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Publication numberUS5746925 A
Publication typeGrant
Application numberUS 08/572,986
Publication dateMay 5, 1998
Filing dateDec 15, 1995
Priority dateJun 8, 1993
Fee statusPaid
Publication number08572986, 572986, US 5746925 A, US 5746925A, US-A-5746925, US5746925 A, US5746925A
InventorsHal Alper
Original AssigneeMansfield & Alper, Inc.
Export CitationBiBTeX, EndNote, RefMan
External Links: USPTO, USPTO Assignment, Espacenet
Composition for coagulating oil
US 5746925 A
Abstract
The invention discloses methods of making oil coagulant compositions, the oil coagulants made thereby and processes for using the coagulants to coagulate oil that has been spilled on water. The coagulant is made from a glyceride, such as, for example, the drying oil linseed oil, a polymer, such as, for example, isobutyl methacrylate polymer, and a solvent, such as, for example, 2,2,4-trimethyl-1,3-pentanediol monoisobutyrate. The composition of the present invention floats on the water surface and coagulates oil independent of both agitation and temperature, and can be used in both salt and fresh water. After the coagulant has coagulated the spilled oil, the floating coagulated oil can be readily mechanically removed from the water such that at least 99.9% of the oil is removed from the water and only a faint trace of oil remains in the water. An alternate way of using the composition is to impregnate it into a porous substrate, which substrate is then applied to the spilled oil.
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Claims(37)
What is claimed is:
1. An oil coagulant, comprising a homogeneous thermal reaction product of a natural glyceride and a methacrylate or acrylate polymer.
2. The oil coagulant of claim 1, wherein said polymer is a methacrylate polymer.
3. The oil coagulant of claim 1, wherein said natural glyceride is selected from the group consisting of drying oils and semi-drying oils.
4. The oil coagulant of claim 1, wherein said natural glyceride is selected from the group consisting of linseed oil, sunflower oil, tung oil, fish oil, cottonseed oil, soybean oil, and combinations thereof.
5. The oil coagulant of claim 1, wherein said polymer is derived from monomers selected from the group consisting of isobutyl methacrylate, methyl methacrylate, ethyl methacrylate, and n-butyl methacrylate and combinations thereof.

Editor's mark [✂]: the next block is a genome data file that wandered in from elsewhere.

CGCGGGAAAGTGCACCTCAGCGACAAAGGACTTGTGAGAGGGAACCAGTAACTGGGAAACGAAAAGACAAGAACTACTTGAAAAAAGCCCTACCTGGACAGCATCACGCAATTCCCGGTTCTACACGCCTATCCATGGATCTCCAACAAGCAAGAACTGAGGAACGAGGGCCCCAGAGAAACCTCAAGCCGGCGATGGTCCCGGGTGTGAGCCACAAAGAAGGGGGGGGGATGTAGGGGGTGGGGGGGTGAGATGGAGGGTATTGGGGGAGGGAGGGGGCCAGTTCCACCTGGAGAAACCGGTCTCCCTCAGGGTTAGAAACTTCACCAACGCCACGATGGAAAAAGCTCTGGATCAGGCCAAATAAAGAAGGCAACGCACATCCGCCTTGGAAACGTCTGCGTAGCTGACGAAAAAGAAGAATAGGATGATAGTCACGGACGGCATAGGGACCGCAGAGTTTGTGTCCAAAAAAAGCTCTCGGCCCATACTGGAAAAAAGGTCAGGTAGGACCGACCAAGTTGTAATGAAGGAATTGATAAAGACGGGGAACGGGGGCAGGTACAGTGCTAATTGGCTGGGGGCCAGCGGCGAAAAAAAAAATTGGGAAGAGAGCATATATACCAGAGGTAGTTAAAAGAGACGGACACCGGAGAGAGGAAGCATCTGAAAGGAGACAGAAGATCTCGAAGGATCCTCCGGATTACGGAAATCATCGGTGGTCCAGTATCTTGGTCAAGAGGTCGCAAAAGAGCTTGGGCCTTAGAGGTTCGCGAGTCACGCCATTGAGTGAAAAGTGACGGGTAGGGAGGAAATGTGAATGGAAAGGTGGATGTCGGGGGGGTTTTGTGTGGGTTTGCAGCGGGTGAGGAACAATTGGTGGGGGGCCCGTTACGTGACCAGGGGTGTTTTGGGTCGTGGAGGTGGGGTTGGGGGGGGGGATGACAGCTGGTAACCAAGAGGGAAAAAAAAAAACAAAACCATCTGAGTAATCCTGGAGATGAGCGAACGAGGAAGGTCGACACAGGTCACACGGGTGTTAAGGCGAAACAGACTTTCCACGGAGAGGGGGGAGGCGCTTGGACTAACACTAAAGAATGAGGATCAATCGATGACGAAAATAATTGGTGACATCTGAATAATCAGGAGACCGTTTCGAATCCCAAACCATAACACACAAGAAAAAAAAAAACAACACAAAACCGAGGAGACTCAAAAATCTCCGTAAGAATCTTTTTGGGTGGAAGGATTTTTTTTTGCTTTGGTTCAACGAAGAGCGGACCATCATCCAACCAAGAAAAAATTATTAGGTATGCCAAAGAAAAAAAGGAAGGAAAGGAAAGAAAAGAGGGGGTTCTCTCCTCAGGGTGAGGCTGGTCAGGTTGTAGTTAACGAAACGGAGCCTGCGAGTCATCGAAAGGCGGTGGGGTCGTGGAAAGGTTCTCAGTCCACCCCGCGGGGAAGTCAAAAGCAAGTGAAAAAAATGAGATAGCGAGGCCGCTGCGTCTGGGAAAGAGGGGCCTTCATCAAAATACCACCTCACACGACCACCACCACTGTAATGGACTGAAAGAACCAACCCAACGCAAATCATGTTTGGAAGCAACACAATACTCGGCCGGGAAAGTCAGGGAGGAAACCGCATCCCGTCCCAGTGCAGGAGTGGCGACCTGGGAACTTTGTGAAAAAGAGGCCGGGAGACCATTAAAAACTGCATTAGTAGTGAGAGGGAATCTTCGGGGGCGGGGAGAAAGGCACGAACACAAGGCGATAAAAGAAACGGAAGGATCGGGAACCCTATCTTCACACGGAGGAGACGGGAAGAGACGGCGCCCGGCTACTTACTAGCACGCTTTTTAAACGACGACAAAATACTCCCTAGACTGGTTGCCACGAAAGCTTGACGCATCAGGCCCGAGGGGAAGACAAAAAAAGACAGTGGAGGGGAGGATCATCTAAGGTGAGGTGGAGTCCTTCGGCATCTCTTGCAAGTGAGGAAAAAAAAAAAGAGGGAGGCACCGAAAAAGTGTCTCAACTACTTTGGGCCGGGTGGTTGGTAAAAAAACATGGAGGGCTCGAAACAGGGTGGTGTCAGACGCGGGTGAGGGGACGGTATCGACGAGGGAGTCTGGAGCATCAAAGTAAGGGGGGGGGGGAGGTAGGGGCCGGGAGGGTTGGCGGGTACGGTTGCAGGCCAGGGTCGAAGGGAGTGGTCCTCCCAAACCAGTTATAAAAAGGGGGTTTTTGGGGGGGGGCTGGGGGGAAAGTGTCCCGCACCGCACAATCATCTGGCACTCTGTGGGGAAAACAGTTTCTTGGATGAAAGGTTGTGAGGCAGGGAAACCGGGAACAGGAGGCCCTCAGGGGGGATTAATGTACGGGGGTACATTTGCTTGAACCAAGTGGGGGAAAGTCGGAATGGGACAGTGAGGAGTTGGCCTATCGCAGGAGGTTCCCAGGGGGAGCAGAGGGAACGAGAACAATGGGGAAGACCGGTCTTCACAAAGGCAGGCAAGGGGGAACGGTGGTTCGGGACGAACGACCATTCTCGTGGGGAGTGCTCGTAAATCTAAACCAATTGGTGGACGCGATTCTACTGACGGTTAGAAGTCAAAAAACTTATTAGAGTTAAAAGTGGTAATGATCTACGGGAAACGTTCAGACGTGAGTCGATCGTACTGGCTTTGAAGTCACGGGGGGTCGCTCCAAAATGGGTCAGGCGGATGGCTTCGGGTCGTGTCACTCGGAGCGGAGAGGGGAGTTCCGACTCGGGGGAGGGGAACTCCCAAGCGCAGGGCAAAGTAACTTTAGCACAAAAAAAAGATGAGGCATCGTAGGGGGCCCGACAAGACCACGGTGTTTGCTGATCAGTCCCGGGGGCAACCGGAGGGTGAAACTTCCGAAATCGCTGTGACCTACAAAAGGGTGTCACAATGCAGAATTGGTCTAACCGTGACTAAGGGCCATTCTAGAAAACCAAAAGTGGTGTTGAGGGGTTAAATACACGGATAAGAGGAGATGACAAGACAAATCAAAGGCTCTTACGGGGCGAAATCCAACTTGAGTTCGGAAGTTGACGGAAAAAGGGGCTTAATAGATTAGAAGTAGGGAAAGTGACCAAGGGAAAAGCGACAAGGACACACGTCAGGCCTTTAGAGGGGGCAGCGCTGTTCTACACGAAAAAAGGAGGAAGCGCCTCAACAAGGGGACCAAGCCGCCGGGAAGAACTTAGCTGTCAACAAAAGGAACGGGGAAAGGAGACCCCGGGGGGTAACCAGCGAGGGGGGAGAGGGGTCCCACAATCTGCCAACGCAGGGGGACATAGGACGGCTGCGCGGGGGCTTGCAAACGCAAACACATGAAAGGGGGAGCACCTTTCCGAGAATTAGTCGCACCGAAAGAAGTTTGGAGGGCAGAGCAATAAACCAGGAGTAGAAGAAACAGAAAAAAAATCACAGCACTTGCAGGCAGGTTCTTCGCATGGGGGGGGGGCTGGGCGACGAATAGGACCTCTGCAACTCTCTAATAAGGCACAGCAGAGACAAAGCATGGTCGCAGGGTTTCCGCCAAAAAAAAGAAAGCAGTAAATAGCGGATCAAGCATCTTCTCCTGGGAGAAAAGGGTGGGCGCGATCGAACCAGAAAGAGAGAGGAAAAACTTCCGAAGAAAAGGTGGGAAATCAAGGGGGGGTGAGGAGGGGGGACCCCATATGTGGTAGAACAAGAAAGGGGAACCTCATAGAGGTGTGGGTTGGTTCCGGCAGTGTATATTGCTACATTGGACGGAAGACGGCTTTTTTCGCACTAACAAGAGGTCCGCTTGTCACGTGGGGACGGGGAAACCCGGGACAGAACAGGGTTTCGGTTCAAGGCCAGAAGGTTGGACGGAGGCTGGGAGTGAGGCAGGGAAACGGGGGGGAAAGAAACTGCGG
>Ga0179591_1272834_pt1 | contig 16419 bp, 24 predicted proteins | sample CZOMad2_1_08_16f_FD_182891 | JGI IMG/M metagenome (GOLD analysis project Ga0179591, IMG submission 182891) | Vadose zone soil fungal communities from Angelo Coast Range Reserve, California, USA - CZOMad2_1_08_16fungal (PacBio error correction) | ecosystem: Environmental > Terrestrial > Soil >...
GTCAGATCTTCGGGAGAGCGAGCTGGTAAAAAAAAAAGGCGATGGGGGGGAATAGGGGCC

6. The oil coagulant of claim 1, wherein said polymer is isobutyl methacrylate polymer.
7. The oil coagulant of claim 1, further comprising a solvent.
8. An oil coagulant, comprising a homogeneous thermal reaction product of about 50-85 parts by weight natural glyceride and about 15-50 parts by weight methacrylate or acrylate polymer.
9. The oil coagulant of claim 8, wherein said polymer is a methacrylate polymer.
10. The oil coagulant of claim 8, wherein said natural glyceride is between about 72-77 parts by weight and said polymer is between about 23-28 parts by weight.
11. The oil coagulant of claim 8, wherein said natural glyceride is selected from the group consisting of linseed oil, sunflower oil, tung oil, fish oil, cottonseed oil, soybean oil, and combinations thereof.
12. The oil coagulant of claim 8, wherein said polymer is derived from one or more monomers selected from the group consisting of isobutyl methacrylate, methyl methacrylate, ethyl methacrylate, and n-butyl methacrylate and combinations thereof.
13. The oil coagulant of claim 8, wherein said polymer is isobutyl methacrylate polymer.
14. The oil coagulant of claim 8, further comprising a solvent.
15. A method of forming a chemical composition from a natural glyceride and a methacrylate polymer, comprising the steps of:
heating said glyceride to a temperature of between about 230°-250° F.;
adding said polymer to said heated glyceride;
heating said glyceride and said polymer to a second temperature of between about 425°-700° F.;
maintaining said second temperature until a clear pill test indicates the reaction endpoint is reached; and
cooling said glyceride and said polymer to form a homogenous composition.
16. The method of claim 15, wherein said glyceride to polymer ratio is from about 3:1 to 1:1 by weight.